Malicious Prosecution Claims Clarified by US Supreme Court
April 23, 2022- Posted by Larry E. Holtz, Esq.
The Case: In Thompson v. Clark, 142 S.Ct. 1332 (2022), plaintiff, Larry Thompson, lived with his fiancée and their newborn baby girl in an apartment in Brooklyn, New York. At the time, Thompson’s sister-in-law was also staying there. “The sister-in-law apparently suffered from a mental illness.” On the day in question, “the sister-in-law called 911 and claimed that Thompson was sexually abusing his one-week-old baby daughter.” When several EMTs and four police officers arrived, Thompson told them that they could not come in without a warrant. “The officers nonetheless entered and, after a brief scuffle, handcuffed Thompson. The EMTs examined the baby, and after finding red marks on the baby’s body, the EMTs took the baby to the hospital for evaluation. The marks turned out to be a case of diaper rash … no signs of abuse.”
“Meanwhile, the police officers arrested Thompson for resisting their entry into the apartment. Thompson was taken to a local hospital and then to jail. While Thompson was in custody, one of the police officers prepared and filed a criminal complaint charging Thompson with obstructing governmental administration and resisting arrest. Thompson remained in custody for two days. A judge then released him on his own recognizance.”
“Before trial, the prosecution moved to dismiss the charges, and the trial judge in turn dismissed the case. The prosecutor did not explain why she sought to dismiss the charges, nor did the trial judge explain why he dismissed the case.” Thereafter, Thompson sued the police under 42 U.S.C. §1983, seeking money damages from the officers in federal court. Thompson alleged several constitutional violations, including that, under the Fourth Amendment, he was “maliciously prosecuted” without probable cause and that he was unlawfully seized as a result.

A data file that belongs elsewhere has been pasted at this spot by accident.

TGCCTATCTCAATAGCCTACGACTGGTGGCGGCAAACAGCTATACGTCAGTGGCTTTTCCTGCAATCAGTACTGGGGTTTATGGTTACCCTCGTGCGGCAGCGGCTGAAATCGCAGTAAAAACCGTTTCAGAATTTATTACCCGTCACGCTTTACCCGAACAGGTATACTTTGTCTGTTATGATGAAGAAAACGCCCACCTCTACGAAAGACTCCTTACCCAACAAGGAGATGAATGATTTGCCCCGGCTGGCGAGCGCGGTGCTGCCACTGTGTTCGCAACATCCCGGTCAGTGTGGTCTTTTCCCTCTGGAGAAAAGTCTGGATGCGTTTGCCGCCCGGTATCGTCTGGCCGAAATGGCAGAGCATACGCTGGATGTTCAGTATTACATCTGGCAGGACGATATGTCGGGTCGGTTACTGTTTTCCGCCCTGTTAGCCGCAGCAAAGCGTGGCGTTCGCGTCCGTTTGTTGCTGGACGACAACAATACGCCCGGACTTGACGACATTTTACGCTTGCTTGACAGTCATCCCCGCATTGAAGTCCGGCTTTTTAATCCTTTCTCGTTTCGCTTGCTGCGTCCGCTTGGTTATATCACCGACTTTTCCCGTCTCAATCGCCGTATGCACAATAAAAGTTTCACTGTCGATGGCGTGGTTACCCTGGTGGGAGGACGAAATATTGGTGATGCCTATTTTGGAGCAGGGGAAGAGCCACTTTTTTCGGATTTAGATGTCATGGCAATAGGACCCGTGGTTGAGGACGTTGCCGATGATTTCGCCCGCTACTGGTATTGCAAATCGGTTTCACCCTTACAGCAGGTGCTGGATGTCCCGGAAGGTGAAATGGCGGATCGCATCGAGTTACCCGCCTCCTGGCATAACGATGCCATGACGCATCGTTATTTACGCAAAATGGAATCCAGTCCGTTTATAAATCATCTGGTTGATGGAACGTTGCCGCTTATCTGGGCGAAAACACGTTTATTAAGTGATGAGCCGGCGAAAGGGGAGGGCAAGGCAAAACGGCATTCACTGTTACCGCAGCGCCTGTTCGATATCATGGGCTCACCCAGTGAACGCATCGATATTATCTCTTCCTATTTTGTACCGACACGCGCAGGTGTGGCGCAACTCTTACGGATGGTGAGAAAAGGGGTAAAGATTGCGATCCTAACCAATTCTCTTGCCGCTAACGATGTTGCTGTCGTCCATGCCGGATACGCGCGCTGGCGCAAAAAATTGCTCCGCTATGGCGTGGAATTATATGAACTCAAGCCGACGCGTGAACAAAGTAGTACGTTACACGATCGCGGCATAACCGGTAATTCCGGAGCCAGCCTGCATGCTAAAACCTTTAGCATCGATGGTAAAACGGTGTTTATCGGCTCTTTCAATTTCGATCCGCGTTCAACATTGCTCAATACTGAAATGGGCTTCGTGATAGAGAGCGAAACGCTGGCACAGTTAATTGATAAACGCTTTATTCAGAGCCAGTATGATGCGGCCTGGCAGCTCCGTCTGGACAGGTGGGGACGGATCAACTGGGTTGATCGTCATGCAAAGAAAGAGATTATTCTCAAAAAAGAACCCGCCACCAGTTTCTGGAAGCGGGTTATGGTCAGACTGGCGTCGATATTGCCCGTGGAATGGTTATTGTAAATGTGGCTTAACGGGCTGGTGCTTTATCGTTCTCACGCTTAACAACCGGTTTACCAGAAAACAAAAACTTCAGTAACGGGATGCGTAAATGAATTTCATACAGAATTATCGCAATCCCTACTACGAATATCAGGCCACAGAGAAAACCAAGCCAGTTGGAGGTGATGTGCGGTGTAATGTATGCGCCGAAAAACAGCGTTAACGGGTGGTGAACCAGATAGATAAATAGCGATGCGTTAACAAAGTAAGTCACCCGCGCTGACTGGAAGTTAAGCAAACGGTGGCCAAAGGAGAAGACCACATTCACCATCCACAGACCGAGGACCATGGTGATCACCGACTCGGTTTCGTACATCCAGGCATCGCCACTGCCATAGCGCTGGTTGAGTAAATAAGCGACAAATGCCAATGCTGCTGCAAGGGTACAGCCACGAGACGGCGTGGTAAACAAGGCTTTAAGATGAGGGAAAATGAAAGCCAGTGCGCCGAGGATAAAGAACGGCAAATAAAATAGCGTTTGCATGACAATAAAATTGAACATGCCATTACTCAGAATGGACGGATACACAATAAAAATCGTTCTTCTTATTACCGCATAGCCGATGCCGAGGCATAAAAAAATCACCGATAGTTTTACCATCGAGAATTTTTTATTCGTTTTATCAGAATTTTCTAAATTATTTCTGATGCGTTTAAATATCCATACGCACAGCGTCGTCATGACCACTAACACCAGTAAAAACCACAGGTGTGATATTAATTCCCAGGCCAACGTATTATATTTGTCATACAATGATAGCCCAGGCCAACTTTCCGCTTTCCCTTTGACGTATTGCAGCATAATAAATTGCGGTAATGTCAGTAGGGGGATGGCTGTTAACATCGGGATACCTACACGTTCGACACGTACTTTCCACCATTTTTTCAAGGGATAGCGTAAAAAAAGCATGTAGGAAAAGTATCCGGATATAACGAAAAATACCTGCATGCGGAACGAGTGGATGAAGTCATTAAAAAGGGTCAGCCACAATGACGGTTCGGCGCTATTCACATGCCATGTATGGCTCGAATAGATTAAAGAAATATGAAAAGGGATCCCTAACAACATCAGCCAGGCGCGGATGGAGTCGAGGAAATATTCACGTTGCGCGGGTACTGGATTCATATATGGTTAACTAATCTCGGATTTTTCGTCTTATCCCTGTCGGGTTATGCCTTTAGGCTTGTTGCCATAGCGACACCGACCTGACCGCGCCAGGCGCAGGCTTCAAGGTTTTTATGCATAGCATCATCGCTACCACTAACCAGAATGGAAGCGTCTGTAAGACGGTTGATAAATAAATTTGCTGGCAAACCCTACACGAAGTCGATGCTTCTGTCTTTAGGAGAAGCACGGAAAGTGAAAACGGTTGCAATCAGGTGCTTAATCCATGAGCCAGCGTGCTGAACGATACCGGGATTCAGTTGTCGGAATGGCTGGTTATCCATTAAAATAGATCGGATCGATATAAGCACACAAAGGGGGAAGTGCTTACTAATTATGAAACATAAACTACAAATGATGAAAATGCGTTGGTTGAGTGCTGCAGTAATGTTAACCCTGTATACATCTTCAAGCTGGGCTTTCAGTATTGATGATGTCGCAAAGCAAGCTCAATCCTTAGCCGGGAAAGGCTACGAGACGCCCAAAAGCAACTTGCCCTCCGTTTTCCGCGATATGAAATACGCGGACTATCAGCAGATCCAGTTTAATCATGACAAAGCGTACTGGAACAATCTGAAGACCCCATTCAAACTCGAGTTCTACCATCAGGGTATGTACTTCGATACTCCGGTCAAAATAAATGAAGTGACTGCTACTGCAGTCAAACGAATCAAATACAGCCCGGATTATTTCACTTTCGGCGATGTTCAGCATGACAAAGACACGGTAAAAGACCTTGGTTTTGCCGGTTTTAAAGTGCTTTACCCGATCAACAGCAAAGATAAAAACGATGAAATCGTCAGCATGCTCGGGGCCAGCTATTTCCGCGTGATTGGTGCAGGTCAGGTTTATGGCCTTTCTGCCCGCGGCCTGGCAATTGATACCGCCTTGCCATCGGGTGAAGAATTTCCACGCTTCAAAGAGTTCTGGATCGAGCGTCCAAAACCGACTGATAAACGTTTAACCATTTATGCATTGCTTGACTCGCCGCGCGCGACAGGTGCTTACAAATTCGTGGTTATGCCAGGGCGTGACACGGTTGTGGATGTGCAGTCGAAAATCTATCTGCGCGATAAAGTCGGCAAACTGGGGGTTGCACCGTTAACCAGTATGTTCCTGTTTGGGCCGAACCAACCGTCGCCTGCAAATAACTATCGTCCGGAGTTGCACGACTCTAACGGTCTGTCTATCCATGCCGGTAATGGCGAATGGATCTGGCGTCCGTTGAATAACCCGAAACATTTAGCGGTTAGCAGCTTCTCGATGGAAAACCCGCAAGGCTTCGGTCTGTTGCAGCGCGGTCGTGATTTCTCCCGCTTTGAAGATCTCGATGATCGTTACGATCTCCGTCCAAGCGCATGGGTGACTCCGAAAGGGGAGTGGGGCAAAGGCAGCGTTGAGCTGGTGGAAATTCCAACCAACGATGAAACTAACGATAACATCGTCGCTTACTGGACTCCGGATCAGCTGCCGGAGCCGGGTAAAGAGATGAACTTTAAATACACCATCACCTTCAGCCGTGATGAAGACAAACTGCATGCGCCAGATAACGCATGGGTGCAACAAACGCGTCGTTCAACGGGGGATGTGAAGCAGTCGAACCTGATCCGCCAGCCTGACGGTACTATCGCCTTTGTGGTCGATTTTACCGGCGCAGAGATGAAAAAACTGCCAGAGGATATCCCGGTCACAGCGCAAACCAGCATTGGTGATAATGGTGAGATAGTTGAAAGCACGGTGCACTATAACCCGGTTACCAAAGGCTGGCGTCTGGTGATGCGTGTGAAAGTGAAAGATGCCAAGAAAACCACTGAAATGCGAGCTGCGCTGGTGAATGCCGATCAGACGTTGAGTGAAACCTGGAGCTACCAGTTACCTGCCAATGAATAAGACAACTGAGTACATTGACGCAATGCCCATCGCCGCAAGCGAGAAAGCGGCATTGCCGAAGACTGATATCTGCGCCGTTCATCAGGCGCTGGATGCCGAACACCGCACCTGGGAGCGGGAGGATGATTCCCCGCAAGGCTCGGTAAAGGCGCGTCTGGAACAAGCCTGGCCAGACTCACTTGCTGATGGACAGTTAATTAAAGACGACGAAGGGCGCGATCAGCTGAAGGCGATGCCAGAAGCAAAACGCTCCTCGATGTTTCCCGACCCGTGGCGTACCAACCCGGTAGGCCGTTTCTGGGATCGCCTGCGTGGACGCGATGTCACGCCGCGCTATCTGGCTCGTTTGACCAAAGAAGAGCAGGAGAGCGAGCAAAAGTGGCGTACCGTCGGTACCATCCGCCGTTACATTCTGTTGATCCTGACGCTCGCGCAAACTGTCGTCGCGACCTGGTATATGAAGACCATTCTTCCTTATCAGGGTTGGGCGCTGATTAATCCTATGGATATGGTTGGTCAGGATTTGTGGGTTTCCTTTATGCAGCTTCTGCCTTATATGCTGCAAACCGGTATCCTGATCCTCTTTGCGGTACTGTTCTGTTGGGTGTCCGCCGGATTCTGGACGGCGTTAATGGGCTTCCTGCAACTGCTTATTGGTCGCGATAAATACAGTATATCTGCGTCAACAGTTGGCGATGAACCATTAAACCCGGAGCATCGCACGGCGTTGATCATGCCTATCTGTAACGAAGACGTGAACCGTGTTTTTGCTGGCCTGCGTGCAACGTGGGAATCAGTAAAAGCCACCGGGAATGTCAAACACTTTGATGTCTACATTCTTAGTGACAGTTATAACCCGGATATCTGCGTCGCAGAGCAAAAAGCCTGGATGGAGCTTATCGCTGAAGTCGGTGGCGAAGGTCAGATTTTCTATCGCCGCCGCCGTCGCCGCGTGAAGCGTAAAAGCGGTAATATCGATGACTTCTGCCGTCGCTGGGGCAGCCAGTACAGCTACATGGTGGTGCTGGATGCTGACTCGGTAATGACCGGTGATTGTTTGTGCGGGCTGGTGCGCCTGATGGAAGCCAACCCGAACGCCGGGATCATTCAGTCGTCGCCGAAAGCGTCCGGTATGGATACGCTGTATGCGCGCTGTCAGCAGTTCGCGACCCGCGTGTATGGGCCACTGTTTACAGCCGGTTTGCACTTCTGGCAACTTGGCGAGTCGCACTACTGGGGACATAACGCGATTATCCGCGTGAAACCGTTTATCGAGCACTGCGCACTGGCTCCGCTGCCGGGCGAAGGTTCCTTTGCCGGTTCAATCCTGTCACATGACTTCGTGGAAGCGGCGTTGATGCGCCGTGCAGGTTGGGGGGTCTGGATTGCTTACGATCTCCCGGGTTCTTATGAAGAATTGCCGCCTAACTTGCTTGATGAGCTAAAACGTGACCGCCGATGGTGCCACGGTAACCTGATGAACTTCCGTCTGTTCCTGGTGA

The Law: The elements of the malicious prosecution tort are as follows: (1) proceeding was instituted without probable cause; (2) the “motive in instituting” the suit “was malicious,” which was often defined in this context as without probable cause and for a purpose other than bringing the defendant to justice; and (3) the prosecution “terminated in the acquittal or discharge of the accused.” This third requirement—a favorable termination of the underlying criminal prosecution—is the focus of the parties’ dispute in this case.
The point of contention was “what a favorable termination entails.” In particular, “does it suffice for a plaintiff to show that his prosecution ended without a conviction? Or must the plaintiff also show that his prosecution ended with some affirmative indication of innocence, such as an acquittal or a dismissal accompanied by a statement from the judge that the evidence was insufficient?” Lower courts have split over how to apply the favorable termination requirement to sustain a claim for malicious prosecution. In addition to the Second Circuit, other Courts of Appeals have held that a favorable termination requires some affirmative indication of innocence.
After extensive analysis, the Supreme Court settled the issue, holding that that “a Fourth Amendment claim under §1983 for malicious prosecution does not require the plaintiff to show that the criminal prosecution ended with some affirmative indication of innocence. Rather, a plaintiff need only show that the criminal prosecution ended without a conviction.” And here, Thompson has satisfied that requirement.
On remand, the lower courts are to determine whether Thompson was ever seized as a result of the alleged malicious prosecution, whether he was charged without probable cause, and whether the police are entitled to qualified immunity.